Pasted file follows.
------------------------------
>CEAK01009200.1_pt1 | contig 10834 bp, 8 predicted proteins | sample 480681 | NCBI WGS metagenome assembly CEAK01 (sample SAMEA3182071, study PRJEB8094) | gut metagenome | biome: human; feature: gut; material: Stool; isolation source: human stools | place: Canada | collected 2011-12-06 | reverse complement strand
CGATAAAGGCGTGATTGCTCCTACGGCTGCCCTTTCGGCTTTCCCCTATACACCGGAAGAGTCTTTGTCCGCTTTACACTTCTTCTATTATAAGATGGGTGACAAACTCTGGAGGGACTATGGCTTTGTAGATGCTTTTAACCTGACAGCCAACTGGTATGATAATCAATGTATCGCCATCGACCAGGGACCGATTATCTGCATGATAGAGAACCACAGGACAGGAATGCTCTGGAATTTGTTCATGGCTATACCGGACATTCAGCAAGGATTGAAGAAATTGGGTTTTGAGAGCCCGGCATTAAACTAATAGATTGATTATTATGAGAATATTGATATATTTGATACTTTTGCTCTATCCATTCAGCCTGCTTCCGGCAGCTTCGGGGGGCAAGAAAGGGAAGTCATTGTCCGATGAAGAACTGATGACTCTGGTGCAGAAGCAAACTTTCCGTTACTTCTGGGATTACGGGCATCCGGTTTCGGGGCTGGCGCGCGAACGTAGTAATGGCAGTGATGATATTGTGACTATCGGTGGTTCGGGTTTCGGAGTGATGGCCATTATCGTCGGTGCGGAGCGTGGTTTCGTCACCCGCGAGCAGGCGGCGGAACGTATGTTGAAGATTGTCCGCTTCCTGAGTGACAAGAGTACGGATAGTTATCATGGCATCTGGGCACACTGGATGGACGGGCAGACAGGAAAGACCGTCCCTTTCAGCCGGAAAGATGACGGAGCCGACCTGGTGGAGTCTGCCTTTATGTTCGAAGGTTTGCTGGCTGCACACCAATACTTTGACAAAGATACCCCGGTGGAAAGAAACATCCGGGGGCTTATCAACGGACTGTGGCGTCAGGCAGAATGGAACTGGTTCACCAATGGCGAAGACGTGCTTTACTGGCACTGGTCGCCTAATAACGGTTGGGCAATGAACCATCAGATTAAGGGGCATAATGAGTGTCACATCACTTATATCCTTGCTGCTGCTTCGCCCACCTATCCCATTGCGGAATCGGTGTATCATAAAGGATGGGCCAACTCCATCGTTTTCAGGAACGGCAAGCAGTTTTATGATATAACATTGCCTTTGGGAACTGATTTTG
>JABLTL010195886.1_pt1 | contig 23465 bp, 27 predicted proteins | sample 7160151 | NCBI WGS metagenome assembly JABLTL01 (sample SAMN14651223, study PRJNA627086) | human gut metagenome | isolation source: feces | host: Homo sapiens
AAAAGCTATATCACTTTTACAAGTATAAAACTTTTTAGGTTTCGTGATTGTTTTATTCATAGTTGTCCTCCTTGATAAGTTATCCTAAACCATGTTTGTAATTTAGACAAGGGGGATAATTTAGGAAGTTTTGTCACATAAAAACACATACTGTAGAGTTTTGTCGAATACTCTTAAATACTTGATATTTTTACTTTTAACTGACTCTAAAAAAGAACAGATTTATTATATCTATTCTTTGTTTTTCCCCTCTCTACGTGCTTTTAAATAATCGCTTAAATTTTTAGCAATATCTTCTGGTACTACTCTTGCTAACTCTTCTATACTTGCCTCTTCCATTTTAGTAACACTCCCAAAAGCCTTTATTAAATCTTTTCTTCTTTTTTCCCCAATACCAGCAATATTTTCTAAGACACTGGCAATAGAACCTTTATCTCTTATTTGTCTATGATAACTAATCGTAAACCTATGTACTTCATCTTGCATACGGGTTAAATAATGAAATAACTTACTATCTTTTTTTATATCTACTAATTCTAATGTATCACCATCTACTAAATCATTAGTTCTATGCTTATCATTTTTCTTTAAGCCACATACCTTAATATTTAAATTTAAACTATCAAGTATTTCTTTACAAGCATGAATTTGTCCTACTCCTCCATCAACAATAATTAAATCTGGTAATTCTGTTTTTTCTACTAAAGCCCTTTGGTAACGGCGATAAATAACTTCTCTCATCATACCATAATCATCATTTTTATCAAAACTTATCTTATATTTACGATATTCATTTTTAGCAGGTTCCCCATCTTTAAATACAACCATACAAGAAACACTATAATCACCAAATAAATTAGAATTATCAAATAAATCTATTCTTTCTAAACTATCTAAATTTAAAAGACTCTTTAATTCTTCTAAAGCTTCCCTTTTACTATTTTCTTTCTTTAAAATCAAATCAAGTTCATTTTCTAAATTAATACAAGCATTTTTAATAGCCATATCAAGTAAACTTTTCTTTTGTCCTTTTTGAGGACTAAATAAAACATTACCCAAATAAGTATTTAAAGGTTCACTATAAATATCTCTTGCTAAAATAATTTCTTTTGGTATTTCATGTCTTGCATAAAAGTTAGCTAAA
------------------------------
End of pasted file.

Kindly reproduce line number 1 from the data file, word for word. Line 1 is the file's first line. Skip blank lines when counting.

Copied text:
>CEAK01009200.1_pt1 | contig 10834 bp, 8 predicted proteins | sample 480681 | NCBI WGS metagenome assembly CEAK01 (sample SAMEA3182071, study PRJEB8094) | gut metagenome | biome: human; feature: gut; material: Stool; isolation source: human stools | place: Canada | collected 2011-12-06 | reverse complement strand